Competition for bandwidth is compounded by network delay in cases where traffic crosses long distances and by the slowing effects TCP has when it throttles back transmission rates to make up for what it perceives as network congestion. The result can be applications that perform so poorly that end users complain, or worse, don't use the applications as they should for best productivity.

To handle these problems, vendors have an array of technologies, including compression, caching, prioritization, application enhancement and TCP acceleration. Not every vendor uses all of these and each might use a different mix. As a result, acceleration devices from one vendor might provide more improvement than devices from another even though they are placed on the same link and try to speed performance for the same traffic.

A difference of opinion

Vendors come at the problem from different angles and have varied strengths. A sampling:

  • Expand compresses and caches traffic, and is adding Microsoft Common Internet File System (CIFS) proxying via an alliance with DiskSites.

  • Orbital Data focuses on optimizing TCP so all TCP traffic flows better.

  • Riverbed caches files and is customizing its treatment of specific traffic types - notably CIFS and Microsoft SQL traffic - so they perform better as a way to support WAFS, with other applications on its road map.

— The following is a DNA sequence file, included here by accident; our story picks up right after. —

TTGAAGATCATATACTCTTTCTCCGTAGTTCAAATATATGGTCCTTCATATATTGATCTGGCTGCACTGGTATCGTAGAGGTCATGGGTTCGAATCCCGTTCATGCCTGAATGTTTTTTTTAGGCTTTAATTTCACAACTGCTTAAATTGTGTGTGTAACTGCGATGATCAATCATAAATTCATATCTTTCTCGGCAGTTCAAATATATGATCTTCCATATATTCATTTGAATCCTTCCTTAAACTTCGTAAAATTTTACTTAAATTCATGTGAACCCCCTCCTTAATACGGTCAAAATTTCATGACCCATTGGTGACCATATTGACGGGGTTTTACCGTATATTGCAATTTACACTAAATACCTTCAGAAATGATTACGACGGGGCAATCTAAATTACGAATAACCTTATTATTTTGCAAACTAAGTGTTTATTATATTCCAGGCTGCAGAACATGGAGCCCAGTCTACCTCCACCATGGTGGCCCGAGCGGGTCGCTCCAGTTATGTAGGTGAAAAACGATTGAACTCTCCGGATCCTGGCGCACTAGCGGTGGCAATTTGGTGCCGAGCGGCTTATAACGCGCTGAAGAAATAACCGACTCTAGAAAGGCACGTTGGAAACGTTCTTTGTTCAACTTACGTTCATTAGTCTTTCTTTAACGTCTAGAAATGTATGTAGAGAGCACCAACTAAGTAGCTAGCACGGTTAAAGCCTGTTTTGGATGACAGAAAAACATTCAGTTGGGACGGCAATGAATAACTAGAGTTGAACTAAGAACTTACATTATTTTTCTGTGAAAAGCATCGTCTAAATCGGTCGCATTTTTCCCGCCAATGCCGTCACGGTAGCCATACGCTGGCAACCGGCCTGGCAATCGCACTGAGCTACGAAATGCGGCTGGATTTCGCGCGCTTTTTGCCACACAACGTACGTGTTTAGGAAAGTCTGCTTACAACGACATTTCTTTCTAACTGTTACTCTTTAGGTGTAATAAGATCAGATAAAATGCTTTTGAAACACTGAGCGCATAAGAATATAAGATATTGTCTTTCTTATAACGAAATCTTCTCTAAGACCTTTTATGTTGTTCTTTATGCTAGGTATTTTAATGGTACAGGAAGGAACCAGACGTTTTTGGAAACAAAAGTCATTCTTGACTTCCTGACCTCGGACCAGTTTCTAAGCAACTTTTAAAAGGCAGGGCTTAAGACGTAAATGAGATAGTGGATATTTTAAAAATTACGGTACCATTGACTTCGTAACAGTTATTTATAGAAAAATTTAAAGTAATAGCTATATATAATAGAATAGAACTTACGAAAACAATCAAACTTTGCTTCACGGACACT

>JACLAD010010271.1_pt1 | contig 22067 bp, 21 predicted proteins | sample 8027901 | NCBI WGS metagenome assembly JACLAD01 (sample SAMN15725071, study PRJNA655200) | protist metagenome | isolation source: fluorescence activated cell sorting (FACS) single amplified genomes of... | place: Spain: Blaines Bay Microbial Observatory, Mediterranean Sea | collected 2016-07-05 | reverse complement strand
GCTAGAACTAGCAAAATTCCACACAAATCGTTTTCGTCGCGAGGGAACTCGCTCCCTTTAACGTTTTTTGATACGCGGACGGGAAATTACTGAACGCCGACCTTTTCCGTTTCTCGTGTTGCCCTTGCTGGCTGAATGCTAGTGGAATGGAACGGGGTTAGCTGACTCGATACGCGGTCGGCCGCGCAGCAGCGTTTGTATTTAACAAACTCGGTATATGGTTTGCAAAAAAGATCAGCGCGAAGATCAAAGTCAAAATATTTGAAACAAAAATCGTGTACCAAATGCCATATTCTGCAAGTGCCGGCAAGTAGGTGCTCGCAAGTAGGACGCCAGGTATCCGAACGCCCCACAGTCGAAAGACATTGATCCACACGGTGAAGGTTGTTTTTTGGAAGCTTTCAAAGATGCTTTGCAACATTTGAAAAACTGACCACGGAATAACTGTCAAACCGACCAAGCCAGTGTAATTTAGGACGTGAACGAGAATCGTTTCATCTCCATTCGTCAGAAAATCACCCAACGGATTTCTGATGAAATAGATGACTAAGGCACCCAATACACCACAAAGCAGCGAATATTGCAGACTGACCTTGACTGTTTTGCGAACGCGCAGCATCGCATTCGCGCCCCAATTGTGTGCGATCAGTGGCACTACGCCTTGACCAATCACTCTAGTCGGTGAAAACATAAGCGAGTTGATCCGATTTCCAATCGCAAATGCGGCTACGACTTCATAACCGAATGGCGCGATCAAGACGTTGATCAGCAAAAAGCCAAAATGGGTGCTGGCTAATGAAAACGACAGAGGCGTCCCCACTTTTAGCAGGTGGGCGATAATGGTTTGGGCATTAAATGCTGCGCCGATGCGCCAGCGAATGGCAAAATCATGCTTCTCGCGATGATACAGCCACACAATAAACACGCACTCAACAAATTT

• Start-up Converged Access monitors and measures bandwidth use per application, then applies acceleration methods selectively per flow.

  • Swan caches large patterns of data, independent of files, to reduce the amount of traffic crossing the WAN.

This variety of approaches leaves customers responsible for figuring out which approach will treat their traffic best. Vendor claims vary, but in certain circumstances, they say they can improve performance 90% or more.

For example, software developer Baker Hill in Indianapolis had a dedicated T-1 to synchronize its production SQL servers with those at its back-up site that was getting clogged as the business grew, says Eric Beasley, senior network administrator for the firm. He was looking for a way to squeeze more onto the circuit short term to avoid buying a second T-1 before the contract on the disaster-recovery site ran out.

He found that start-up Silver Peak met the need, reducing download times for certain files from 6 minutes to 15 seconds as the devices cached traffic patterns. He says he plans to try the equipment on a new link between Indianapolis and Taiwan, which poses a different problem affecting performance: network latency.

"We have to support a connection halfway around the world, so we can't reduce latency," he says. But he plans to check the Silver Peak gear in practice to see how well it works to improve performance in the face of that latency.